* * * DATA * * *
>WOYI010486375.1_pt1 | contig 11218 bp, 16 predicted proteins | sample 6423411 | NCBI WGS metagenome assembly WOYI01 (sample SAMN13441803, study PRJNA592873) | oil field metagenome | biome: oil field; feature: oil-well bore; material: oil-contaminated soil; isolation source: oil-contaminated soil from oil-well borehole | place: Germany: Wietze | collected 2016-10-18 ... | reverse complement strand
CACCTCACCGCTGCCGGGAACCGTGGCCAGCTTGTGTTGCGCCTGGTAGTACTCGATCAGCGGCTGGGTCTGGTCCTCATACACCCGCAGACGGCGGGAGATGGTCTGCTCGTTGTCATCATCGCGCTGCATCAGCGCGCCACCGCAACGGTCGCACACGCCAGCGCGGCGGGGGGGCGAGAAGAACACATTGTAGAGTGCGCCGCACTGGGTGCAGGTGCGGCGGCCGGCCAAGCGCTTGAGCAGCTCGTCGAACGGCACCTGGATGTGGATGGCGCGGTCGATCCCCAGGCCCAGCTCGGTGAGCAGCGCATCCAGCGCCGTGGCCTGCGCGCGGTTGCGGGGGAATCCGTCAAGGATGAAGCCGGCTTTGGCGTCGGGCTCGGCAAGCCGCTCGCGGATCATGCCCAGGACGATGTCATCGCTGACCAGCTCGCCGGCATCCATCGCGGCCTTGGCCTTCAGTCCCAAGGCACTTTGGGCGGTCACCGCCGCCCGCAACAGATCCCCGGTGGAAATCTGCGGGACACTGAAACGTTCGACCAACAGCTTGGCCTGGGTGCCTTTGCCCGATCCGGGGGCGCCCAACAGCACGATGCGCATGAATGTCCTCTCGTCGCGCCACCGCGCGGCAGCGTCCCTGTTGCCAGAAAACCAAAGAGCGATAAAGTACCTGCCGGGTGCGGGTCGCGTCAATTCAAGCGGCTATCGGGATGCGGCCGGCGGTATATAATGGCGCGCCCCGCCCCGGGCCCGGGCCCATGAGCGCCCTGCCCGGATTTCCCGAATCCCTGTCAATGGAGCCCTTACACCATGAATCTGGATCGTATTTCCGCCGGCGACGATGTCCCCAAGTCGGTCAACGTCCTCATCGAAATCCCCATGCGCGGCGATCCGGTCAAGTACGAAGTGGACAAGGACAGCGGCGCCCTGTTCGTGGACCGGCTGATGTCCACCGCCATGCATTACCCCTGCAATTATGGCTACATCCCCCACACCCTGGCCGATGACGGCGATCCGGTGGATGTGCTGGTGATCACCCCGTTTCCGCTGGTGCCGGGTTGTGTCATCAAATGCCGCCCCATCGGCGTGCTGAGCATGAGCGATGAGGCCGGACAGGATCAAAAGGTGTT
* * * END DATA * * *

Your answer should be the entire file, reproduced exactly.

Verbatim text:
>WOYI010486375.1_pt1 | contig 11218 bp, 16 predicted proteins | sample 6423411 | NCBI WGS metagenome assembly WOYI01 (sample SAMN13441803, study PRJNA592873) | oil field metagenome | biome: oil field; feature: oil-well bore; material: oil-contaminated soil; isolation source: oil-contaminated soil from oil-well borehole | place: Germany: Wietze | collected 2016-10-18 ... | reverse complement strand
CACCTCACCGCTGCCGGGAACCGTGGCCAGCTTGTGTTGCGCCTGGTAGTACTCGATCAGCGGCTGGGTCTGGTCCTCATACACCCGCAGACGGCGGGAGATGGTCTGCTCGTTGTCATCATCGCGCTGCATCAGCGCGCCACCGCAACGGTCGCACACGCCAGCGCGGCGGGGGGGCGAGAAGAACACATTGTAGAGTGCGCCGCACTGGGTGCAGGTGCGGCGGCCGGCCAAGCGCTTGAGCAGCTCGTCGAACGGCACCTGGATGTGGATGGCGCGGTCGATCCCCAGGCCCAGCTCGGTGAGCAGCGCATCCAGCGCCGTGGCCTGCGCGCGGTTGCGGGGGAATCCGTCAAGGATGAAGCCGGCTTTGGCGTCGGGCTCGGCAAGCCGCTCGCGGATCATGCCCAGGACGATGTCATCGCTGACCAGCTCGCCGGCATCCATCGCGGCCTTGGCCTTCAGTCCCAAGGCACTTTGGGCGGTCACCGCCGCCCGCAACAGATCCCCGGTGGAAATCTGCGGGACACTGAAACGTTCGACCAACAGCTTGGCCTGGGTGCCTTTGCCCGATCCGGGGGCGCCCAACAGCACGATGCGCATGAATGTCCTCTCGTCGCGCCACCGCGCGGCAGCGTCCCTGTTGCCAGAAAACCAAAGAGCGATAAAGTACCTGCCGGGTGCGGGTCGCGTCAATTCAAGCGGCTATCGGGATGCGGCCGGCGGTATATAATGGCGCGCCCCGCCCCGGGCCCGGGCCCATGAGCGCCCTGCCCGGATTTCCCGAATCCCTGTCAATGGAGCCCTTACACCATGAATCTGGATCGTATTTCCGCCGGCGACGATGTCCCCAAGTCGGTCAACGTCCTCATCGAAATCCCCATGCGCGGCGATCCGGTCAAGTACGAAGTGGACAAGGACAGCGGCGCCCTGTTCGTGGACCGGCTGATGTCCACCGCCATGCATTACCCCTGCAATTATGGCTACATCCCCCACACCCTGGCCGATGACGGCGATCCGGTGGATGTGCTGGTGATCACCCCGTTTCCGCTGGTGCCGGGTTGTGTCATCAAATGCCGCCCCATCGGCGTGCTGAGCATGAGCGATGAGGCCGGACAGGATCAAAAGGTGTT